Being told that you have kidney cancer is an extremely distressing experience. You will be thinking about your treatment options, your prognosis and also how you are going to tell your family.
Being told that mistakes by one or more of your treating doctors caused a delay in your kidney cancer diagnosis is likely to leave you with even more questions, including whether the kidney cancer could have been avoided altogether.
We do understand how distressed, upset and angry you must be, and that you are also worried about the outcome of your illness as a result of the delay in diagnosing your kidney cancer.
We can help you to understand your legal position and to decide if you would like to make a claim for medical negligence.
What are the symptoms of kidney cancer?
Some of the symptoms of kidney cancer can indicate other less serious illnesses and unless your GP sends you for an ultrasound your illness may be missed. Usually only one of your kidneys (you have two) will be affected.
Symptoms can include:
• Blood in your urine (haematuria)
• Pain beneath your ribs
• A lump in your tummy
You should be aware though, that over half of people who are diagnosed with kidney cancer suffer no symptoms at all.
What tests ought to have been done?
This will depend upon the symptoms that you presented to your doctor with. For example, if you went to see your GP complaining of blood in your urine then it is highly likely that a failure by your GP to refer you for urological testing will be found to have been negligent, especially if there is a significant amount. Under these circumstances the tests that ought to have been done to rule the kidney cancer in or out include:
• Urine cytology (a urine test to see if there are any cancerous cells present)
• IVU (an x-ray of the urinary tract following an injection of a clear dye into the blood stream)
• Flexible cystoscopy (a thin, flexible tube with a camera on it, used to look inside the bladder)
What are the treatment options?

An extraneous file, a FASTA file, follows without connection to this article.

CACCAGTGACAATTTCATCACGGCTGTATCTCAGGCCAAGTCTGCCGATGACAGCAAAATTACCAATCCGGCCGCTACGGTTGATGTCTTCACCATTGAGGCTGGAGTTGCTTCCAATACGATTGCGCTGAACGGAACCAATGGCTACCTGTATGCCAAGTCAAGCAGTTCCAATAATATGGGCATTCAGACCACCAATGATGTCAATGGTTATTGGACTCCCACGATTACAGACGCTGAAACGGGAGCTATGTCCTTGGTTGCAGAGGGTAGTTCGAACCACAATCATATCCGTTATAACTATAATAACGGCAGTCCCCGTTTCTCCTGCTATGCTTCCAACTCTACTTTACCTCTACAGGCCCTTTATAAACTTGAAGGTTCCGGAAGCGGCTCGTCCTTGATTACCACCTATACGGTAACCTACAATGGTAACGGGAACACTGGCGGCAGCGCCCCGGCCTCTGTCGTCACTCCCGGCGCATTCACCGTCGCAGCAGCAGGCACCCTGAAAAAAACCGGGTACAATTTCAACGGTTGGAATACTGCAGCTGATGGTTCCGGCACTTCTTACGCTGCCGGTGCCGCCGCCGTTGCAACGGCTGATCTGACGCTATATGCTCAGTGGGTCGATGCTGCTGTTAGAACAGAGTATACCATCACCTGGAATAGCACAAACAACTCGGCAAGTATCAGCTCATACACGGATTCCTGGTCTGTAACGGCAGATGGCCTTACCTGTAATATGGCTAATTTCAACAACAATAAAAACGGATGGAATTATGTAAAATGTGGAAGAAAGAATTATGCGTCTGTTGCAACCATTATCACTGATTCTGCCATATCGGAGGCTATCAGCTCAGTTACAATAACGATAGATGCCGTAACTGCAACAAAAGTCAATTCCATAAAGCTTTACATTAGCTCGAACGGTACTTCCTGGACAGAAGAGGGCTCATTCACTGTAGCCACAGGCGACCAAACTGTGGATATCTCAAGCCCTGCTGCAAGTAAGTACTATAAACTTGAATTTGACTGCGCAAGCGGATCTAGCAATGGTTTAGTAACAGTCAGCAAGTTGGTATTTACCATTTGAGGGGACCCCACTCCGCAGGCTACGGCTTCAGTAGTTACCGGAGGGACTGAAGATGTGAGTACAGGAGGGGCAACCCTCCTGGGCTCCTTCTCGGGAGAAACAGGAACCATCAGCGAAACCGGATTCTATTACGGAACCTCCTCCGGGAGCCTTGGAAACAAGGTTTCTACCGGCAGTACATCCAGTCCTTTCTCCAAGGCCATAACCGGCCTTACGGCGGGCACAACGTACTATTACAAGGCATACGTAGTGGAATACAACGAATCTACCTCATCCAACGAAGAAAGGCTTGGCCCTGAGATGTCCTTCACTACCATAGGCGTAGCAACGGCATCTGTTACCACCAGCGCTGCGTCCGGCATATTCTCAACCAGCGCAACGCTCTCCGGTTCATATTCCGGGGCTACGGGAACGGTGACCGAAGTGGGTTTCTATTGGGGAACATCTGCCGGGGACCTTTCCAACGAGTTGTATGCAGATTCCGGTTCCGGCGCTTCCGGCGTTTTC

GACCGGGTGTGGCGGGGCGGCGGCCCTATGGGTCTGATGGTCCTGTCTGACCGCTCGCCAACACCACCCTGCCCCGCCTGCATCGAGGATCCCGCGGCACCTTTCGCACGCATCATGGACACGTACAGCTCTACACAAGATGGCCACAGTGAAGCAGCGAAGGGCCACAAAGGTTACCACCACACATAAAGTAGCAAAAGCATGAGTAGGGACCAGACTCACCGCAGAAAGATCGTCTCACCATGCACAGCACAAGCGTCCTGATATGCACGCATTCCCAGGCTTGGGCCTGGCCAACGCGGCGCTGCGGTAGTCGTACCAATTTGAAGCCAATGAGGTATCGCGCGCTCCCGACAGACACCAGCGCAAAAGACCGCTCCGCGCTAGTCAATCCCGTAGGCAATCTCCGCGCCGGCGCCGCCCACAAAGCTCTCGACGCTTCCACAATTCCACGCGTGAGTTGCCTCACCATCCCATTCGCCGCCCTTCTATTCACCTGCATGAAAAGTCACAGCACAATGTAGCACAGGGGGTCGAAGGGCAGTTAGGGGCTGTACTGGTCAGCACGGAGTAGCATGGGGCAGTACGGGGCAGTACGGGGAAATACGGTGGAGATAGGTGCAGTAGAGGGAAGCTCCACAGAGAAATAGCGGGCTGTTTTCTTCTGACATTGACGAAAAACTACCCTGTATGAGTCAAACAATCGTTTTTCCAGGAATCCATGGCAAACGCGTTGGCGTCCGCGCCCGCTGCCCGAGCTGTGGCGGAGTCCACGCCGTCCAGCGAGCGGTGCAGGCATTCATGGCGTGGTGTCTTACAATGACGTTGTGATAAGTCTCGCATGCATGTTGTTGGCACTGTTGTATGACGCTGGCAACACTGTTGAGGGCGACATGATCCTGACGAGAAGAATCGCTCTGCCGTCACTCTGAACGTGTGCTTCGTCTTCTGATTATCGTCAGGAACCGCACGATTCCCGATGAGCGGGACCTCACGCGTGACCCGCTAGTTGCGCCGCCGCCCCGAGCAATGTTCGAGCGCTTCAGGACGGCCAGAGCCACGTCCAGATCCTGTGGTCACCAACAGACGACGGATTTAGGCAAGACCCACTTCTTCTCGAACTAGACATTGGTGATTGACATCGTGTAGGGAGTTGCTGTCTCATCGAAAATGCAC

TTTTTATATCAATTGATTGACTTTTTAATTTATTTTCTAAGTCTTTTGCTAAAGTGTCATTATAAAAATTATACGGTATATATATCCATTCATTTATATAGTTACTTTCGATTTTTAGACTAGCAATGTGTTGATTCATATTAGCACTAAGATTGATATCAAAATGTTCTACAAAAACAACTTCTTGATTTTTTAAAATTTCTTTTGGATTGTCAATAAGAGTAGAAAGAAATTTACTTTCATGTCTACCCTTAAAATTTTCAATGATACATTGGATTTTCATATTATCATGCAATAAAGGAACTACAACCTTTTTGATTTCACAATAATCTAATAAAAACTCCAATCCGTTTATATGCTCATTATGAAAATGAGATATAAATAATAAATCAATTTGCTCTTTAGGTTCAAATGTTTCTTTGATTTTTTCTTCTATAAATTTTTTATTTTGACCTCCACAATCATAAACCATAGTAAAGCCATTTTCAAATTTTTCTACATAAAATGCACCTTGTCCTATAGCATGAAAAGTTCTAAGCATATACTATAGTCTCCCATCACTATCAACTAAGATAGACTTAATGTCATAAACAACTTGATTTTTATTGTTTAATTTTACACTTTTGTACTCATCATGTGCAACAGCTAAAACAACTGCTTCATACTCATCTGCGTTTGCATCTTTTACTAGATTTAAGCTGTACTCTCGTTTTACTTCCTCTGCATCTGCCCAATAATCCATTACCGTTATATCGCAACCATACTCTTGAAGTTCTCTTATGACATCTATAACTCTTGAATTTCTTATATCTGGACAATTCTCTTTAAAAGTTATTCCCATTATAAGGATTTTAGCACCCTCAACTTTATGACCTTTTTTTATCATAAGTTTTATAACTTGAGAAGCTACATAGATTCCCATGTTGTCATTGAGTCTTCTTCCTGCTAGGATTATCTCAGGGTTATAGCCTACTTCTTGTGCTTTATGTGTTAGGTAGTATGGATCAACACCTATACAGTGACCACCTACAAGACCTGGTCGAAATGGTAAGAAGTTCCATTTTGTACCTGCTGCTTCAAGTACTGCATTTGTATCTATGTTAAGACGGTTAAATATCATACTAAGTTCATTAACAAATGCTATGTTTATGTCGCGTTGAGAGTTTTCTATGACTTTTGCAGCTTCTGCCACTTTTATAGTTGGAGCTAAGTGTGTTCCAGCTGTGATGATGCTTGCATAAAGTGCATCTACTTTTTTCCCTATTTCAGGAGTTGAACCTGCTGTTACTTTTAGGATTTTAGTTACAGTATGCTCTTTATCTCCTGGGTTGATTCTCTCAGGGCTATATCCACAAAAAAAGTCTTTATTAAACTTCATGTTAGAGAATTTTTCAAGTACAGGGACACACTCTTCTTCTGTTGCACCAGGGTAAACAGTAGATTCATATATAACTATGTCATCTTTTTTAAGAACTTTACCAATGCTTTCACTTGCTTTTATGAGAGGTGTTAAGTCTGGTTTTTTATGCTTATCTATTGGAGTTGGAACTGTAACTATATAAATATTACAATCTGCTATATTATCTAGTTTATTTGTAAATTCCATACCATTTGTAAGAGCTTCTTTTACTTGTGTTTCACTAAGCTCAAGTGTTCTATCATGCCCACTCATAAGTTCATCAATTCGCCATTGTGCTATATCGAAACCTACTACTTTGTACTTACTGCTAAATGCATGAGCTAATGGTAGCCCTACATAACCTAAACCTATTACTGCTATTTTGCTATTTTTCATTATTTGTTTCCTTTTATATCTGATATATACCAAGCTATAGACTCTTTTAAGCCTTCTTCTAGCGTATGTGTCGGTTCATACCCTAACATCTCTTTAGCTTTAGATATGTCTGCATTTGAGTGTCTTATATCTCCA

Surgery is the most common treatment for kidney cancer. This is used to remove as much of the cancer cells from the kidney as possible, or even removing the kidney completely. It is possible to live a healthy life with only one kidney.
Chemotherapy is not normally very effective; however radiotherapy and other drug therapies can be used if the cancer has spread outside of the kidney.
Early diagnosis and treatment will always increase the chances of a better outcome, so any delay in diagnosis or missed opportunities by healthcare professionals may have a really serious impact on your recovery. It may mean that your cancer has spread outside the kidney and that you now have terminal cancer.
How Metcalfes' Medical Negligence Team can help you
Our experienced medical negligence team are waiting to talk to you about your situation and to help you understand if you have suffered from negligence. We will make sure that we explain your legal position to you without using complicated legal language or jargon.
There are options available to you to fund your claim, including no win, no fee. We will discuss all of these options with you and advise you which one will provide you with the best outcome.
Our free, no obligation consultation can help you to be clear about making a claim and also be happy for us to represent you. Call us today and we’ll be happy to help.